claquer

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French[edit]

Pronunciation[edit]

Etymology 1[edit]

From Middle French claquer, from Old French claquer, clacquer (to clack, clap, clatter), from Middle Dutch klacken (to clack, crack, whack, shake), from Old Dutch *klakon, from Proto-Germanic *klakōną (to clap, chirp), from Proto-Indo-European *glag- (to make a noise, clatter, chirp). Cognate with Old Norse klaka (to twitter, chatter, wrangle, dispute). More at clack.

Verb[edit]

claquer

  1. (intransitive) to clack (make a sharp sound)
  2. (of hands) to clap
    claquer des mains
    clap one's hands
    claquer les acrobates
    clap the acrobats
  3. (intransitive, of fingers) to click, to snap
    faire claquer ses doigts
    to click one's fingers
  4. (intransitive, of a whip) to crack
    faire claquer un fouet
    to crack a whip
  5. (intransitive, of a flag) to flap
  6. (intransitive, of teeth) to chatter
    • 1829, Victor Hugo, Le Dernier Jour d’un condamné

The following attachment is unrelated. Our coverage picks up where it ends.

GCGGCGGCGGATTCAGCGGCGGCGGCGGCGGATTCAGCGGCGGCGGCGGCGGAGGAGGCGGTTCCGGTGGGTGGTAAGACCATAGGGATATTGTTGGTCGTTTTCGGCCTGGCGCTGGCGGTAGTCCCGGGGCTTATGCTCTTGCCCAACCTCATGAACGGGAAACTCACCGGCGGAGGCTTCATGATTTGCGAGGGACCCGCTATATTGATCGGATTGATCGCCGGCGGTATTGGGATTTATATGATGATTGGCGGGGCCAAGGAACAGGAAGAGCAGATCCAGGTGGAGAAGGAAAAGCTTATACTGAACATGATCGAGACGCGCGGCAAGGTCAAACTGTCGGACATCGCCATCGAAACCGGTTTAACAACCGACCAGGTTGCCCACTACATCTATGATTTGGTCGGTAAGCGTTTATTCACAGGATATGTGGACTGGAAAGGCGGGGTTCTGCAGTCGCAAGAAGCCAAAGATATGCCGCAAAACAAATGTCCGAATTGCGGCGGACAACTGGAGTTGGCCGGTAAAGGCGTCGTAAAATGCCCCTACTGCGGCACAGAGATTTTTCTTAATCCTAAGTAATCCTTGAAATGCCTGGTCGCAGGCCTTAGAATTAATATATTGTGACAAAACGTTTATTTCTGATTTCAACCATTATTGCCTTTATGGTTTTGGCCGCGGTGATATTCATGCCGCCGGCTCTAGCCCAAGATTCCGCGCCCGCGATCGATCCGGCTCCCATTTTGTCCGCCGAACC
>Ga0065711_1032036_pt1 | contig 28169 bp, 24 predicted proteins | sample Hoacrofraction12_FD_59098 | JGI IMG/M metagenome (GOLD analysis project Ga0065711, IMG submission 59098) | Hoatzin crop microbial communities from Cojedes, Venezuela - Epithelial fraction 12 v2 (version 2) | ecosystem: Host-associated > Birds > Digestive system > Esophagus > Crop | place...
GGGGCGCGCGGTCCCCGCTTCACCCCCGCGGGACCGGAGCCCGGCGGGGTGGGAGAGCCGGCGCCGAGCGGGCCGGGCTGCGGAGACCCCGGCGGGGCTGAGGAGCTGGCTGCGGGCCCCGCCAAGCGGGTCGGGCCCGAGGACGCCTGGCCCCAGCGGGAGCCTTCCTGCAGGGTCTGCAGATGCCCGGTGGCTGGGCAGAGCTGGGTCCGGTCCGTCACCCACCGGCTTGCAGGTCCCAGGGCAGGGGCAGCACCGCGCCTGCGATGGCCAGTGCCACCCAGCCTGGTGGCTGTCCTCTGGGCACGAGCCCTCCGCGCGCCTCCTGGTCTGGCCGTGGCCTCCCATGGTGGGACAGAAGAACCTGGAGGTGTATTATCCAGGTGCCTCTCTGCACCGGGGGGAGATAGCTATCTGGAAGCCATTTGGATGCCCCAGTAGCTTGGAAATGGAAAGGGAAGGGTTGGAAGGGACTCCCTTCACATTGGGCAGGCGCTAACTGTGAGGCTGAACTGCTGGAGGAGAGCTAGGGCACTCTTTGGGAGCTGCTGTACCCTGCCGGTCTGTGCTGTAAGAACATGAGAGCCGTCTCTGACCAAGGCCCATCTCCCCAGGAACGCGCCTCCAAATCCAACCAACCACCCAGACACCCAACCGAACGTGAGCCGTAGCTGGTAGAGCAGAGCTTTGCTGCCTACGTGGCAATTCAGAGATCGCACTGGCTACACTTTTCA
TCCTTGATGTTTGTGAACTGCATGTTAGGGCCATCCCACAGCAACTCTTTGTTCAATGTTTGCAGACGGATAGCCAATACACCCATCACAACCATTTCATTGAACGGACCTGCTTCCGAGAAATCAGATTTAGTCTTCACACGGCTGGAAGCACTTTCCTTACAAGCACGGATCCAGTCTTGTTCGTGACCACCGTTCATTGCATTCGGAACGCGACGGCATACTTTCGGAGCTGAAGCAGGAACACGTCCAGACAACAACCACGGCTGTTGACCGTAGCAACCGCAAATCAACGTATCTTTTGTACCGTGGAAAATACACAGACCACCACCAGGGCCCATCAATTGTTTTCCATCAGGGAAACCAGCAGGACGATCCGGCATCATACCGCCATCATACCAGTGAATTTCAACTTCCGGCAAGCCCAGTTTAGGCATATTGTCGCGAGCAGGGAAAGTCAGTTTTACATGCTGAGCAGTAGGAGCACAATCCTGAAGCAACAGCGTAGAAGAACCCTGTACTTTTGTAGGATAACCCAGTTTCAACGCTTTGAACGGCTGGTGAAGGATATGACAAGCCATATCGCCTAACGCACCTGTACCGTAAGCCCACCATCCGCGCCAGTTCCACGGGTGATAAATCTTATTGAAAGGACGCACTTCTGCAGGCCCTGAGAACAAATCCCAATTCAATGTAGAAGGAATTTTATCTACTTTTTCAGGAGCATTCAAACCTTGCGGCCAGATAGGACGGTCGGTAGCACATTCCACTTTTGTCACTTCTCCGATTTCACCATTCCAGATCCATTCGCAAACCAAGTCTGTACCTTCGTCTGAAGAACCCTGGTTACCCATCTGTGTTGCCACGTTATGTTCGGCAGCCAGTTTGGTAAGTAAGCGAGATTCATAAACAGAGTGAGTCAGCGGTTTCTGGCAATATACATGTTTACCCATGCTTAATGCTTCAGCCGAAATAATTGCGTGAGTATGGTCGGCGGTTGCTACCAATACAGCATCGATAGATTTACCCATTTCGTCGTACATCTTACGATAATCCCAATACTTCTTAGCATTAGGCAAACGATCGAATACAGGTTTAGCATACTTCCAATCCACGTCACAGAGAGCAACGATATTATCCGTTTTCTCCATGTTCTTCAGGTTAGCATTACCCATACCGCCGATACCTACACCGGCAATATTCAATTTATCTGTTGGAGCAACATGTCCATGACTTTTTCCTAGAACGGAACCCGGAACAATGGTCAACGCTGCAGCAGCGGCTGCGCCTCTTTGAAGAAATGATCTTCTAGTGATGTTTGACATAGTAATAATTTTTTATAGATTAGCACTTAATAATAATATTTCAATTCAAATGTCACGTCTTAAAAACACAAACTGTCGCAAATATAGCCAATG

Je me levai ; mes dents claquaient, mes mains tremblaient et ne savaient où trouver mes vêtements, mes jambes étaient faibles.
      I got up; my teeth were chattering, my hands shaking, not knowing where to find my clothes, my legs were weak,
  7. (intransitive, of gunshots) to rattle
  8. (intransitive, of shutters) to rattle
  9. (intransitive) to click (to make a click sound with the mouth)
  10. (transitive) to slap (hit with the hand)
  11. (transitive) to slam (a door)
    J'ai claqué la porte au nez de mon voisin.
    I slammed the door in my neighbour's face.
  12. (reflexive) to snap
    se claquer un muscle
    to snap a muscle
Conjugation[edit]
Derived terms[edit]

Etymology 2[edit]

From claque

Verb[edit]

claquer

  1. to sole a shoe
Conjugation[edit]

External links[edit]